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Shoe buckle

  • Place of origin:

    London (made)

  • Date:

    ca. 1790 (made)

  • Artist/Maker:

    Scammell, Joseph (maker)

  • Materials and Techniques:

    Silver, bright-cut and granulated, with steel

  • Museum number:


  • Gallery location:

    Jewellery, Rooms 91, The William and Judith Bollinger Gallery, case 14, shelf C, box 5

Gold or silver buckles for shoes were in fashion for most of the 18th century. They gave the finishing touches to elegant dress and were one of the few pieces of jewellery worn by men as well as women. Gentlemen wore matching shoe and knee buckles.

Making buckles became a highly skilled craft at which English silversmiths and jewellers excelled. Exquisitely wrought designs, glittering pastes and precious stones reflected the status of the wearer as well as the occasion. Cheaper and plainer versions were made of steel, brass and other metal alloys. By 1790 shoe buckles were falling out of use, except as part of ceremonial or court dress.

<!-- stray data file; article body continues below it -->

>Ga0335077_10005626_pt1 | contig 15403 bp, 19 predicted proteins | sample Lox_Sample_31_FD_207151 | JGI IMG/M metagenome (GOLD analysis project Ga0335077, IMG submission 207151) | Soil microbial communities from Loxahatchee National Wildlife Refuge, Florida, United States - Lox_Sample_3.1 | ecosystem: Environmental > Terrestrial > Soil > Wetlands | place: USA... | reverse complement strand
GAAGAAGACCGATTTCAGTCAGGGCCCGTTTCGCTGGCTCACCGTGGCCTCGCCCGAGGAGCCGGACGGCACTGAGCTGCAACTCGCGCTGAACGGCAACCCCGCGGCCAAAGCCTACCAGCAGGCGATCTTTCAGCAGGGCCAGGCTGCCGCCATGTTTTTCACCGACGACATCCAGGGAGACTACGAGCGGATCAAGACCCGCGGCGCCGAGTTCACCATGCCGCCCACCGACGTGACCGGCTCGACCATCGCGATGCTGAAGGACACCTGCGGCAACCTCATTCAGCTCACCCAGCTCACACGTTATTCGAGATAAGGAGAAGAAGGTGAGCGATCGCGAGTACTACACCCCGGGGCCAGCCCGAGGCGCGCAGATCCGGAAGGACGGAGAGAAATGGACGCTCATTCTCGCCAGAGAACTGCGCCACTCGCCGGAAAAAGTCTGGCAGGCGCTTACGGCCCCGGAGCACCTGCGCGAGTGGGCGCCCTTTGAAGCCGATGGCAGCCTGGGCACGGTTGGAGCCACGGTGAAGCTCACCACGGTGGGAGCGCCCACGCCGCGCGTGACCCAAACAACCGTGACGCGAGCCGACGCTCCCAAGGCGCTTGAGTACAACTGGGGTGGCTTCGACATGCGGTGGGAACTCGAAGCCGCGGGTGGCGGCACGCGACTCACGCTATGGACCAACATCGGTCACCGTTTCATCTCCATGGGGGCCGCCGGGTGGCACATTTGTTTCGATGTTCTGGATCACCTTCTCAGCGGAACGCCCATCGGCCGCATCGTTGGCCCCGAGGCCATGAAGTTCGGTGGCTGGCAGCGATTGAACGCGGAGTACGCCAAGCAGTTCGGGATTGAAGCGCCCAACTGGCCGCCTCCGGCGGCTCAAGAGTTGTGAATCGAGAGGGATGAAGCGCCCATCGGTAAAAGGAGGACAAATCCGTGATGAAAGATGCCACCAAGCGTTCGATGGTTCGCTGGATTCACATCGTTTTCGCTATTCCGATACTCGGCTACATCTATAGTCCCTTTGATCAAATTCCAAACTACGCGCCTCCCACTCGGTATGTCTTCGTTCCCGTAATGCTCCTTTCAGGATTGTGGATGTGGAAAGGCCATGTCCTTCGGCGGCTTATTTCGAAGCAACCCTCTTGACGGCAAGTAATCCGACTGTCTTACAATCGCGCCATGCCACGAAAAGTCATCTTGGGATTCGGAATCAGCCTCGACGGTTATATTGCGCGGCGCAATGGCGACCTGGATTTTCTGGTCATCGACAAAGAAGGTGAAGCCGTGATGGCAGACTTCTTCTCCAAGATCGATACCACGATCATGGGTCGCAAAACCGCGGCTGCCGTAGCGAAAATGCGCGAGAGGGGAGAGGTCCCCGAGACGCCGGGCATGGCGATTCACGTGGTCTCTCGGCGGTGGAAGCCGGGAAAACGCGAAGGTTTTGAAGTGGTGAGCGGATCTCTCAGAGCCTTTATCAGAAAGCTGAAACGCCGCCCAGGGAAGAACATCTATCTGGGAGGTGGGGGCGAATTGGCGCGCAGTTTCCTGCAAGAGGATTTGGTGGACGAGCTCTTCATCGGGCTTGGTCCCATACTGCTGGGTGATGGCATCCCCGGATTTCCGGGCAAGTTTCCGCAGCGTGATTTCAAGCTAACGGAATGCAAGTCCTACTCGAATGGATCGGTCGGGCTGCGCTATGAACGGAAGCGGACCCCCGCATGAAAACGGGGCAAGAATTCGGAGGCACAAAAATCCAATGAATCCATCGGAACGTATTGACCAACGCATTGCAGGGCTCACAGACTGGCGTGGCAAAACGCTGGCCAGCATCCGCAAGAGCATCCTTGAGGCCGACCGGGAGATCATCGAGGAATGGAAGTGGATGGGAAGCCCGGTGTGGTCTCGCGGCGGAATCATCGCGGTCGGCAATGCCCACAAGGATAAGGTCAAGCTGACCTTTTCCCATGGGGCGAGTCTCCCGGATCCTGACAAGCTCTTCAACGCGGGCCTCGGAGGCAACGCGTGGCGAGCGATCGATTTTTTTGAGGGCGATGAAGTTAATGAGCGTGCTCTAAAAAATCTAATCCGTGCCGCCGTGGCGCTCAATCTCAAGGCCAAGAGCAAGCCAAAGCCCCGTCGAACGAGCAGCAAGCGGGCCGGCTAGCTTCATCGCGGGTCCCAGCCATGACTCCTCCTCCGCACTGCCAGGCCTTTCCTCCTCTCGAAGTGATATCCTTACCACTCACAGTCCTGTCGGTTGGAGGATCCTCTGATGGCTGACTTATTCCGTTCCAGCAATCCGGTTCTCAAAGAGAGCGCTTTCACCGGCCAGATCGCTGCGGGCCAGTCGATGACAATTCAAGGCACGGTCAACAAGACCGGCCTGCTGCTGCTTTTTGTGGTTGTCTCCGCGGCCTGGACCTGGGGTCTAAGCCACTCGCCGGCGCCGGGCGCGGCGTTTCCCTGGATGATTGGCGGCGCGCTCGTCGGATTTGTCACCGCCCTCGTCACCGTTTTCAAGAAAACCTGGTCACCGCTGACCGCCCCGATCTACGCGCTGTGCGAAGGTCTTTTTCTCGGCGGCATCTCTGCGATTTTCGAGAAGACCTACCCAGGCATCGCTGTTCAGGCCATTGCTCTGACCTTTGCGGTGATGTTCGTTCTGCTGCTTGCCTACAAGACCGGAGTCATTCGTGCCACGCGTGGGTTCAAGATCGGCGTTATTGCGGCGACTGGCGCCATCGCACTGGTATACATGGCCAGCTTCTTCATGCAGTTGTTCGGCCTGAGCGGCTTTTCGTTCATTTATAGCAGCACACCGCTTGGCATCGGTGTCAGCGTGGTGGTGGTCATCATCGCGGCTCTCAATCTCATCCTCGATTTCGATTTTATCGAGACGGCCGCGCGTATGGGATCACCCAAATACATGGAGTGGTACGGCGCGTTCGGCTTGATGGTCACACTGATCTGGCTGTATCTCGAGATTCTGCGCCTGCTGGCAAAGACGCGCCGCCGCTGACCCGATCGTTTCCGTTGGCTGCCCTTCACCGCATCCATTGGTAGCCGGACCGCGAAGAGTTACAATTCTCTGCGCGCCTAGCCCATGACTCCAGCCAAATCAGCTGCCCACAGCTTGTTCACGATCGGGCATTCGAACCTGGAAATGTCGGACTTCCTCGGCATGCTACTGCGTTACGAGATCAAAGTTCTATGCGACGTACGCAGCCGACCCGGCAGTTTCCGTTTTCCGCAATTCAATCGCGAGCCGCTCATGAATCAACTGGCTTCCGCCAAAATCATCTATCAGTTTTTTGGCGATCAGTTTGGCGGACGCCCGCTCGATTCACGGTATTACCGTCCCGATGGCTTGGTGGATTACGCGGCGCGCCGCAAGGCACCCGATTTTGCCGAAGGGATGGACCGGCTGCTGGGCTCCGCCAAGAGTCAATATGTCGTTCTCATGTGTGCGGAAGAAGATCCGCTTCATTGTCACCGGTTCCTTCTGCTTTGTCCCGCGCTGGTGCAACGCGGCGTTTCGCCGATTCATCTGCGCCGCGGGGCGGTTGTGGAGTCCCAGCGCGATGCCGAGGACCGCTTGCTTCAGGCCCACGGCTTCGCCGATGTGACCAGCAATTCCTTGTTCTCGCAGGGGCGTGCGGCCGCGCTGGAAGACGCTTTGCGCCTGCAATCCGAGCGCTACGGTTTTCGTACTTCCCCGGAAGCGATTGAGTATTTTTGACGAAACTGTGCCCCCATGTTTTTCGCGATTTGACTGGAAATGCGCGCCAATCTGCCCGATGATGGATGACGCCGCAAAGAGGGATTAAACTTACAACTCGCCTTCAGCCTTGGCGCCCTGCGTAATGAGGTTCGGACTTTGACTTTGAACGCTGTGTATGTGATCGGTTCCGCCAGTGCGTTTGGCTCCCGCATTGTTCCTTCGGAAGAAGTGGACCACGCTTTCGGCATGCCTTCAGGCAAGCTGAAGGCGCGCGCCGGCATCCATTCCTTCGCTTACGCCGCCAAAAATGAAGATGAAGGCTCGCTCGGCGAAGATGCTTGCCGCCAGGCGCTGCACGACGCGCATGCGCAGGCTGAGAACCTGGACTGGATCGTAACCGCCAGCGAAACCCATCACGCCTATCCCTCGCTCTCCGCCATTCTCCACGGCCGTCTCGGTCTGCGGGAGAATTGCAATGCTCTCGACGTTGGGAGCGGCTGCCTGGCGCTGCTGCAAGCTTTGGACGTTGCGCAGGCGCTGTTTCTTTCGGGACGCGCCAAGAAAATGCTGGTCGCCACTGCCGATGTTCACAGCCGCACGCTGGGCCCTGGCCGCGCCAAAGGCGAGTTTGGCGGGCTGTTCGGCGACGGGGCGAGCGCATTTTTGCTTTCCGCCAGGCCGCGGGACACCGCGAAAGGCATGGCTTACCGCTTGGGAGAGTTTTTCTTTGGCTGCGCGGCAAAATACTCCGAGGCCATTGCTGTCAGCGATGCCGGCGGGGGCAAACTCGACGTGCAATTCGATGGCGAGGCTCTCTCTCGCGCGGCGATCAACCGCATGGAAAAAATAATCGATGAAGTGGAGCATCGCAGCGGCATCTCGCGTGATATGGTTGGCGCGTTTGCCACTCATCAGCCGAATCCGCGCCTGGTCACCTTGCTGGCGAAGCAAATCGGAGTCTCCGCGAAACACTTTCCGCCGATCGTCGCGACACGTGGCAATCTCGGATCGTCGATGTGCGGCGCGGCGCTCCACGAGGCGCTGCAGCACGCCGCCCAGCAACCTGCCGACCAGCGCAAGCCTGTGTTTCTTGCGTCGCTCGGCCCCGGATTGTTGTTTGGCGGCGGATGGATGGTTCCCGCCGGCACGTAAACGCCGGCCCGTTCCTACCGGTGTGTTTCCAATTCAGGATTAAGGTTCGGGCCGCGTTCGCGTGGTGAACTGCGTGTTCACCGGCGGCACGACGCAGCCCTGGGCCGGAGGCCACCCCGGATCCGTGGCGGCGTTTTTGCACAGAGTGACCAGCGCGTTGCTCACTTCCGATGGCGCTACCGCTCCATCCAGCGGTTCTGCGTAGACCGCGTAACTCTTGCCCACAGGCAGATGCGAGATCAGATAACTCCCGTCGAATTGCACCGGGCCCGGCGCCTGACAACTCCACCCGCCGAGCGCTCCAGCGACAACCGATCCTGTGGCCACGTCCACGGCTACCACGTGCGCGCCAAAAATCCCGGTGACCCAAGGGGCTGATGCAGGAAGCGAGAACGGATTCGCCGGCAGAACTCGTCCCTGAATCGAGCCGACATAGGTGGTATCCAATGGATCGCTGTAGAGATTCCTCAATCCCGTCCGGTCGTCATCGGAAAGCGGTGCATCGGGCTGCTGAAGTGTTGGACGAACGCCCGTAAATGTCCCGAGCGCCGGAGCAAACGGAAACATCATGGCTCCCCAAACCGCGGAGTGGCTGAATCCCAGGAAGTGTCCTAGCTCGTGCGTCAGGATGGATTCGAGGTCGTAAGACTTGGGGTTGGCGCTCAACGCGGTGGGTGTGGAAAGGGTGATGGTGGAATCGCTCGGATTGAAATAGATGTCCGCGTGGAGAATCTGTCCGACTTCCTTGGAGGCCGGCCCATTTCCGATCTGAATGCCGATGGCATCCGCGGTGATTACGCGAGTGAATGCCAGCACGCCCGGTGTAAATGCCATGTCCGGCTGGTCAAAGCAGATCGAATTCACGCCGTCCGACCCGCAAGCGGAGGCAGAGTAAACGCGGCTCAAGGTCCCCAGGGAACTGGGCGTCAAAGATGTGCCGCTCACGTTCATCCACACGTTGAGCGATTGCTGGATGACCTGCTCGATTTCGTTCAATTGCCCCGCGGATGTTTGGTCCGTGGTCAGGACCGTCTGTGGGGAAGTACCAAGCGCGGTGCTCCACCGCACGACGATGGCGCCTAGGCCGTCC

This buckle is one of a pair, with Museum no. M.32A-1909. It features bright-cutting – a method of engraving popular in the late 18th century whereby shallow curved grooves were cut with sides of varying steepness to create facets that give a reflective, sparkling effect. The buckle is also granulated; that is, decorated with tiny spheres of metal.

Physical description

Shoe buckle, (one of a pair) silver with steel prong, rectangular, decorated with an openwork flower and leaf design, bright-cut with granulated border.

Place of Origin

London (made)


ca. 1790 (made)


Scammell, Joseph (maker)

Materials and Techniques

Silver, bright-cut and granulated, with steel

Marks and inscriptions

Maker's mark, in script; possibly for Joseph Scammell

Sterling standard and London mark of leopard's head, badly damaged.


Length: 6.94 cm, Width: 4.74 cm, Depth: 2.97 cm

Object history note

Maker's mark: IS in script, thought to have been IF perhaps for John Faux, London but more recently assessed as IS perhaps for Joseph Scammell.

Descriptive line

Silver with steel prong, (one of a pair), London, 1780-90 possibly made by Joseph Scammell.


Silver; Steel


Bright cutting; Granulation (metal decorating)

Subjects depicted

Leaf; Openwork; Flower


Footwear; Jewellery; Metalwork; Europeana Fashion Project


Metalwork Collection

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